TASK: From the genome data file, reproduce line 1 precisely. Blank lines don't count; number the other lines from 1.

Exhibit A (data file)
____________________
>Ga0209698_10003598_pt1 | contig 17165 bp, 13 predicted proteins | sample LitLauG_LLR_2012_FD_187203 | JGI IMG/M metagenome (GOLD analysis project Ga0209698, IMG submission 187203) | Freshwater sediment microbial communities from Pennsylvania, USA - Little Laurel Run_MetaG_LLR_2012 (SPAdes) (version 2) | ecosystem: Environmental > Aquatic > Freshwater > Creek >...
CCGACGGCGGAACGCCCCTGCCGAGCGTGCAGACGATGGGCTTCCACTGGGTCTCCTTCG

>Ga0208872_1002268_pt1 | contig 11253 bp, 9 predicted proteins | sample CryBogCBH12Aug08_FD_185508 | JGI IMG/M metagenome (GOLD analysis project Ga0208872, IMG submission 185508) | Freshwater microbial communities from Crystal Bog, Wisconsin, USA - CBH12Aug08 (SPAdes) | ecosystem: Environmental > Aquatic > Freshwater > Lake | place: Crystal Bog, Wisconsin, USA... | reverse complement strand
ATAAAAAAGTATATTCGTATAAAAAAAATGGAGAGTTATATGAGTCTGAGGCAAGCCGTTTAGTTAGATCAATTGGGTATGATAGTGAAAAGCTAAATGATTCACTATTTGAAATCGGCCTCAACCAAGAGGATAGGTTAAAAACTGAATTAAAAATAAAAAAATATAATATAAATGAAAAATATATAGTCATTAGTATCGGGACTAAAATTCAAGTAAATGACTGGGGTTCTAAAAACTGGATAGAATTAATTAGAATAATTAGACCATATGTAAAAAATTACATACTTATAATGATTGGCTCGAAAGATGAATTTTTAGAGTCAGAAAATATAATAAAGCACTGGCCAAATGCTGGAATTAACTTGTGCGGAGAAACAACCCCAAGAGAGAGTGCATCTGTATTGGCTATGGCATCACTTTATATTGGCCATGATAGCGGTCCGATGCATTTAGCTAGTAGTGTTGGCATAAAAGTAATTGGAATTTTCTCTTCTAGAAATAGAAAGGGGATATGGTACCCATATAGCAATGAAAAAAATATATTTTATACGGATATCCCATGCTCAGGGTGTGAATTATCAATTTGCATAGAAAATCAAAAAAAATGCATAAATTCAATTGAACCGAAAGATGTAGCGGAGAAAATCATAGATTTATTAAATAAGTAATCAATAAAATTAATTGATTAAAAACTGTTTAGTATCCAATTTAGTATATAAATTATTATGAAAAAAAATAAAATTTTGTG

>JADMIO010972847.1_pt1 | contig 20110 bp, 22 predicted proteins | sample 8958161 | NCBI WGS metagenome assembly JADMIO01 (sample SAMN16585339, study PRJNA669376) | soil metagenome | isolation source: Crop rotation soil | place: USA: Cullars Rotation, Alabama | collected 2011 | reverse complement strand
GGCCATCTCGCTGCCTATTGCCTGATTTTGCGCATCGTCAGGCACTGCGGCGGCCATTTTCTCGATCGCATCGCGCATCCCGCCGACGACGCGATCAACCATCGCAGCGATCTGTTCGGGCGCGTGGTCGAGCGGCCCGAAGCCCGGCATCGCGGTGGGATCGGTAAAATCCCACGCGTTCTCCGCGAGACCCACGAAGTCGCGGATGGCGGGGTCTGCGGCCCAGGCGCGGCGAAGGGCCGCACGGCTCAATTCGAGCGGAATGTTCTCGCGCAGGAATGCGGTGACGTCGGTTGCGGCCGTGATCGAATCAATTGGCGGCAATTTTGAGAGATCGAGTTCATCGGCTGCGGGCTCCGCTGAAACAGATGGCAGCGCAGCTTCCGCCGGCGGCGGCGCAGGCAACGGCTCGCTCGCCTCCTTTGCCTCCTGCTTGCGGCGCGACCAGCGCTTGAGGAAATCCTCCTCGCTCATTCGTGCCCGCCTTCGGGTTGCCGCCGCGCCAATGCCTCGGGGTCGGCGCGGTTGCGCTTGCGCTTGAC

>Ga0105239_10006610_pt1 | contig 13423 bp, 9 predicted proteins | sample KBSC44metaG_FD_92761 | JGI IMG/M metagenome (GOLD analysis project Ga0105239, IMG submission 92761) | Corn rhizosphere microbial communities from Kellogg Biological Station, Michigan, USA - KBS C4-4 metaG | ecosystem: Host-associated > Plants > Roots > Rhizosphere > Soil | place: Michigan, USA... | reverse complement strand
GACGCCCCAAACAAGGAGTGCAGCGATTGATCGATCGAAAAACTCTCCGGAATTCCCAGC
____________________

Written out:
>Ga0209698_10003598_pt1 | contig 17165 bp, 13 predicted proteins | sample LitLauG_LLR_2012_FD_187203 | JGI IMG/M metagenome (GOLD analysis project Ga0209698, IMG submission 187203) | Freshwater sediment microbial communities from Pennsylvania, USA - Little Laurel Run_MetaG_LLR_2012 (SPAdes) (version 2) | ecosystem: Environmental > Aquatic > Freshwater > Creek >...